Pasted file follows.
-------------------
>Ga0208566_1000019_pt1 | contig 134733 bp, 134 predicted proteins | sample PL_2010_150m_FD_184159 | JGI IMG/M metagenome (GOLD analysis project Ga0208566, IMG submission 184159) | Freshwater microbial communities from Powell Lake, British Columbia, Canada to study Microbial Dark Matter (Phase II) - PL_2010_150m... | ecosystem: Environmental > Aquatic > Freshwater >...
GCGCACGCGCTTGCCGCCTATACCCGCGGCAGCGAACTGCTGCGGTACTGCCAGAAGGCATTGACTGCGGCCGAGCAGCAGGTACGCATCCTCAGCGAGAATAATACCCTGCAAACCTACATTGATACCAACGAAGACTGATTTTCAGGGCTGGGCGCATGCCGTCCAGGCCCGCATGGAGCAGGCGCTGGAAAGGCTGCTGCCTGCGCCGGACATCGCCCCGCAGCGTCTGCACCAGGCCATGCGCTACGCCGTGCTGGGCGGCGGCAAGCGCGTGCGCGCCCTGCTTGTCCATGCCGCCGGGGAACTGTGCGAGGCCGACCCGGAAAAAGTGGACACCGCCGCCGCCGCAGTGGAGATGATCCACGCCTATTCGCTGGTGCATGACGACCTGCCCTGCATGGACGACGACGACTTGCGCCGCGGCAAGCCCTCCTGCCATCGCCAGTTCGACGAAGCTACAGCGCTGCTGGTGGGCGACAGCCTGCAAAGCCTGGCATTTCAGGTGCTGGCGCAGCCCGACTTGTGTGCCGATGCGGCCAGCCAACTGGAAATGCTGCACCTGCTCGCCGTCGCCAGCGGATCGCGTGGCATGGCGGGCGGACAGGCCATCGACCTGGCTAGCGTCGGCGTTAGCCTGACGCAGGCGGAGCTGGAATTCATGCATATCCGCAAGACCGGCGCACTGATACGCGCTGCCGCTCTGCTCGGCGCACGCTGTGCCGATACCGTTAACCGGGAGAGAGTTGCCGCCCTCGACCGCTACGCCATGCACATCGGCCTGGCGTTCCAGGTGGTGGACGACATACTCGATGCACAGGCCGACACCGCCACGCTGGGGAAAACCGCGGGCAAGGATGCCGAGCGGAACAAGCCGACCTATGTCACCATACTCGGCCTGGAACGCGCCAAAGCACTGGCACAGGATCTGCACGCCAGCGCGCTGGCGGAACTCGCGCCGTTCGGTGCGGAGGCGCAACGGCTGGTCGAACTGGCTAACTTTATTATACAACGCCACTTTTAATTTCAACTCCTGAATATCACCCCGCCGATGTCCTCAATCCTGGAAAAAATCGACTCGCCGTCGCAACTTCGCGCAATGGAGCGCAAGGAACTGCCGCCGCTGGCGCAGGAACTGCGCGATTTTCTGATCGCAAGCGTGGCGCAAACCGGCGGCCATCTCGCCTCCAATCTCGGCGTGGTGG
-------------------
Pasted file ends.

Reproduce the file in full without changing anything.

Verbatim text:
>Ga0208566_1000019_pt1 | contig 134733 bp, 134 predicted proteins | sample PL_2010_150m_FD_184159 | JGI IMG/M metagenome (GOLD analysis project Ga0208566, IMG submission 184159) | Freshwater microbial communities from Powell Lake, British Columbia, Canada to study Microbial Dark Matter (Phase II) - PL_2010_150m... | ecosystem: Environmental > Aquatic > Freshwater >...
GCGCACGCGCTTGCCGCCTATACCCGCGGCAGCGAACTGCTGCGGTACTGCCAGAAGGCATTGACTGCGGCCGAGCAGCAGGTACGCATCCTCAGCGAGAATAATACCCTGCAAACCTACATTGATACCAACGAAGACTGATTTTCAGGGCTGGGCGCATGCCGTCCAGGCCCGCATGGAGCAGGCGCTGGAAAGGCTGCTGCCTGCGCCGGACATCGCCCCGCAGCGTCTGCACCAGGCCATGCGCTACGCCGTGCTGGGCGGCGGCAAGCGCGTGCGCGCCCTGCTTGTCCATGCCGCCGGGGAACTGTGCGAGGCCGACCCGGAAAAAGTGGACACCGCCGCCGCCGCAGTGGAGATGATCCACGCCTATTCGCTGGTGCATGACGACCTGCCCTGCATGGACGACGACGACTTGCGCCGCGGCAAGCCCTCCTGCCATCGCCAGTTCGACGAAGCTACAGCGCTGCTGGTGGGCGACAGCCTGCAAAGCCTGGCATTTCAGGTGCTGGCGCAGCCCGACTTGTGTGCCGATGCGGCCAGCCAACTGGAAATGCTGCACCTGCTCGCCGTCGCCAGCGGATCGCGTGGCATGGCGGGCGGACAGGCCATCGACCTGGCTAGCGTCGGCGTTAGCCTGACGCAGGCGGAGCTGGAATTCATGCATATCCGCAAGACCGGCGCACTGATACGCGCTGCCGCTCTGCTCGGCGCACGCTGTGCCGATACCGTTAACCGGGAGAGAGTTGCCGCCCTCGACCGCTACGCCATGCACATCGGCCTGGCGTTCCAGGTGGTGGACGACATACTCGATGCACAGGCCGACACCGCCACGCTGGGGAAAACCGCGGGCAAGGATGCCGAGCGGAACAAGCCGACCTATGTCACCATACTCGGCCTGGAACGCGCCAAAGCACTGGCACAGGATCTGCACGCCAGCGCGCTGGCGGAACTCGCGCCGTTCGGTGCGGAGGCGCAACGGCTGGTCGAACTGGCTAACTTTATTATACAACGCCACTTTTAATTTCAACTCCTGAATATCACCCCGCCGATGTCCTCAATCCTGGAAAAAATCGACTCGCCGTCGCAACTTCGCGCAATGGAGCGCAAGGAACTGCCGCCGCTGGCGCAGGAACTGCGCGATTTTCTGATCGCAAGCGTGGCGCAAACCGGCGGCCATCTCGCCTCCAATCTCGGCGTGGTGG